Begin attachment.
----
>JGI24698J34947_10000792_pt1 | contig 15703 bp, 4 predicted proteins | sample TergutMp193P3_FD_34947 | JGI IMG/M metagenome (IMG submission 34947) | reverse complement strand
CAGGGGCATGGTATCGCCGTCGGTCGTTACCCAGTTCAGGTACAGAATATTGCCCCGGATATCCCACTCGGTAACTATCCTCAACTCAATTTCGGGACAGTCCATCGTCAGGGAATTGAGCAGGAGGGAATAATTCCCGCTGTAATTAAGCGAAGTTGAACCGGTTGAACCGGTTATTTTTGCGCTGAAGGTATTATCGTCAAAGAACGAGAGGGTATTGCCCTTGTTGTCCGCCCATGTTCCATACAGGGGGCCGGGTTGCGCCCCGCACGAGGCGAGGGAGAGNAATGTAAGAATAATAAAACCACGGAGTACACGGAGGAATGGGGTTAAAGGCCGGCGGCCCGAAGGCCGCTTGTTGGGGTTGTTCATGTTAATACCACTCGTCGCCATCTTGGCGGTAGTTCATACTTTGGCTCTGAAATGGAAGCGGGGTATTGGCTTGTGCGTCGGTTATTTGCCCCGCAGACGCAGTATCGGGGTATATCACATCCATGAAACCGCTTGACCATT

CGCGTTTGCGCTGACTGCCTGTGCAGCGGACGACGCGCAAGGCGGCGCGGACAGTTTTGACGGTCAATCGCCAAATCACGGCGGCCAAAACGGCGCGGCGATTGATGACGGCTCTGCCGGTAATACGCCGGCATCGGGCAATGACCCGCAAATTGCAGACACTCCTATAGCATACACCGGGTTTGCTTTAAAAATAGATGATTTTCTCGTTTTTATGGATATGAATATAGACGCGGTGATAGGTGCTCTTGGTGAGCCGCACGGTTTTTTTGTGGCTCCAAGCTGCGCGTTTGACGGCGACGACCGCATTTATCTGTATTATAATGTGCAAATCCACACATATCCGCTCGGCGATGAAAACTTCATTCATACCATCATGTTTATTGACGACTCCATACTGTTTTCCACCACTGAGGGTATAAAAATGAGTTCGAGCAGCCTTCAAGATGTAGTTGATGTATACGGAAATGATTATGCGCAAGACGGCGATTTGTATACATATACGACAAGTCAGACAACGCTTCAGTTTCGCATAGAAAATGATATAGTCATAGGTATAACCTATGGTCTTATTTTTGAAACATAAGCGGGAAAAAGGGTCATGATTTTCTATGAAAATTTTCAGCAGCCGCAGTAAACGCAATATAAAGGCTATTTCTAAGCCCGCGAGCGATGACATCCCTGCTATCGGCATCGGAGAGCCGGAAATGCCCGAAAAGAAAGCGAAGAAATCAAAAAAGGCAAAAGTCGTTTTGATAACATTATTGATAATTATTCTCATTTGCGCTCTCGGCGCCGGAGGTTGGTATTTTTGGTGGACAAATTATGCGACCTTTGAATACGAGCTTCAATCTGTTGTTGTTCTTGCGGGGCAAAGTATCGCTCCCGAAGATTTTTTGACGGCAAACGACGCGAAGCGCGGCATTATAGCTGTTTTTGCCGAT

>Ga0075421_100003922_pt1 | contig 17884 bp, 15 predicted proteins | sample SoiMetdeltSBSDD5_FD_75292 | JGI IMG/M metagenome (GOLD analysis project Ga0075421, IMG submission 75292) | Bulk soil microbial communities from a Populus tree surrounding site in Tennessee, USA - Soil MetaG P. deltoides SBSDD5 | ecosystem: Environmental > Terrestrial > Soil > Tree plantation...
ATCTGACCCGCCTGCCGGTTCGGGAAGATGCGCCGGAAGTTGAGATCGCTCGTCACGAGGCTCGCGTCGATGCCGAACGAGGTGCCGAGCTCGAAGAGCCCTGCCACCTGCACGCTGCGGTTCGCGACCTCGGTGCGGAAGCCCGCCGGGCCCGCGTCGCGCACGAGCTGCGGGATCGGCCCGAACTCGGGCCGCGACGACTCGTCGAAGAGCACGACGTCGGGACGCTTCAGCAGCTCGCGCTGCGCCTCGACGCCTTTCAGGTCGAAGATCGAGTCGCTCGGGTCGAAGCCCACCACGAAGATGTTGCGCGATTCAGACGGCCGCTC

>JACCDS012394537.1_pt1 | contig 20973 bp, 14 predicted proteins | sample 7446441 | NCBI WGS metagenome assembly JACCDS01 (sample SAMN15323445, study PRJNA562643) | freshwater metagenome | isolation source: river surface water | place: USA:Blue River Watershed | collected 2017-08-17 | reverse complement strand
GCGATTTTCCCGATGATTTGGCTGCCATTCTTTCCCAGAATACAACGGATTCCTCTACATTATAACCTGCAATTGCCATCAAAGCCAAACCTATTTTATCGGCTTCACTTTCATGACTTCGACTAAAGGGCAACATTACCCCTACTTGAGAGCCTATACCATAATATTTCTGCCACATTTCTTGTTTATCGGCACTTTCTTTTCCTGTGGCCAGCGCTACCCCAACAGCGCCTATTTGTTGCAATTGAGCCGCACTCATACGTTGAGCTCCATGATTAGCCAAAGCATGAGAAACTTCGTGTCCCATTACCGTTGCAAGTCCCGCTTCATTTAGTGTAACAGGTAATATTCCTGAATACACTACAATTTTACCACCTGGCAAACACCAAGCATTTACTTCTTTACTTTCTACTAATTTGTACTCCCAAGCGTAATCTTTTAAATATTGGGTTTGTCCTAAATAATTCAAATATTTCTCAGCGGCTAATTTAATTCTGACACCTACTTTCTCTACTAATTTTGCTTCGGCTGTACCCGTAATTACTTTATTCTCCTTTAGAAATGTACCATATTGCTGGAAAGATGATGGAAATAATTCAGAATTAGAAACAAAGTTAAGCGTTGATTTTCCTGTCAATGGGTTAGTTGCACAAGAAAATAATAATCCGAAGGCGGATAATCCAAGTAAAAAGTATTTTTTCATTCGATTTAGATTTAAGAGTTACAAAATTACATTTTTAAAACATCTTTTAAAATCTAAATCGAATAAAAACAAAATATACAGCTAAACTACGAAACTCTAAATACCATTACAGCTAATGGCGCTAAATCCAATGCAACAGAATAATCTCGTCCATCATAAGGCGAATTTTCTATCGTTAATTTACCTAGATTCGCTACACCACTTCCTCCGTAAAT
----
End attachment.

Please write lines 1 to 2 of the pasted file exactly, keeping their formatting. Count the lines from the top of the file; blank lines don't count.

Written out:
>JGI24698J34947_10000792_pt1 | contig 15703 bp, 4 predicted proteins | sample TergutMp193P3_FD_34947 | JGI IMG/M metagenome (IMG submission 34947) | reverse complement strand
CAGGGGCATGGTATCGCCGTCGGTCGTTACCCAGTTCAGGTACAGAATATTGCCCCGGATATCCCACTCGGTAACTATCCTCAACTCAATTTCGGGACAGTCCATCGTCAGGGAATTGAGCAGGAGGGAATAATTCCCGCTGTAATTAAGCGAAGTTGAACCGGTTGAACCGGTTATTTTTGCGCTGAAGGTATTATCGTCAAAGAACGAGAGGGTATTGCCCTTGTTGTCCGCCCATGTTCCATACAGGGGGCCGGGTTGCGCCCCGCACGAGGCGAGGGAGAGNAATGTAAGAATAATAAAACCACGGAGTACACGGAGGAATGGGGTTAAAGGCCGGCGGCCCGAAGGCCGCTTGTTGGGGTTGTTCATGTTAATACCACTCGTCGCCATCTTGGCGGTAGTTCATACTTTGGCTCTGAAATGGAAGCGGGGTATTGGCTTGTGCGTCGGTTATTTGCCCCGCAGACGCAGTATCGGGGTATATCACATCCATGAAACCGCTTGACCATT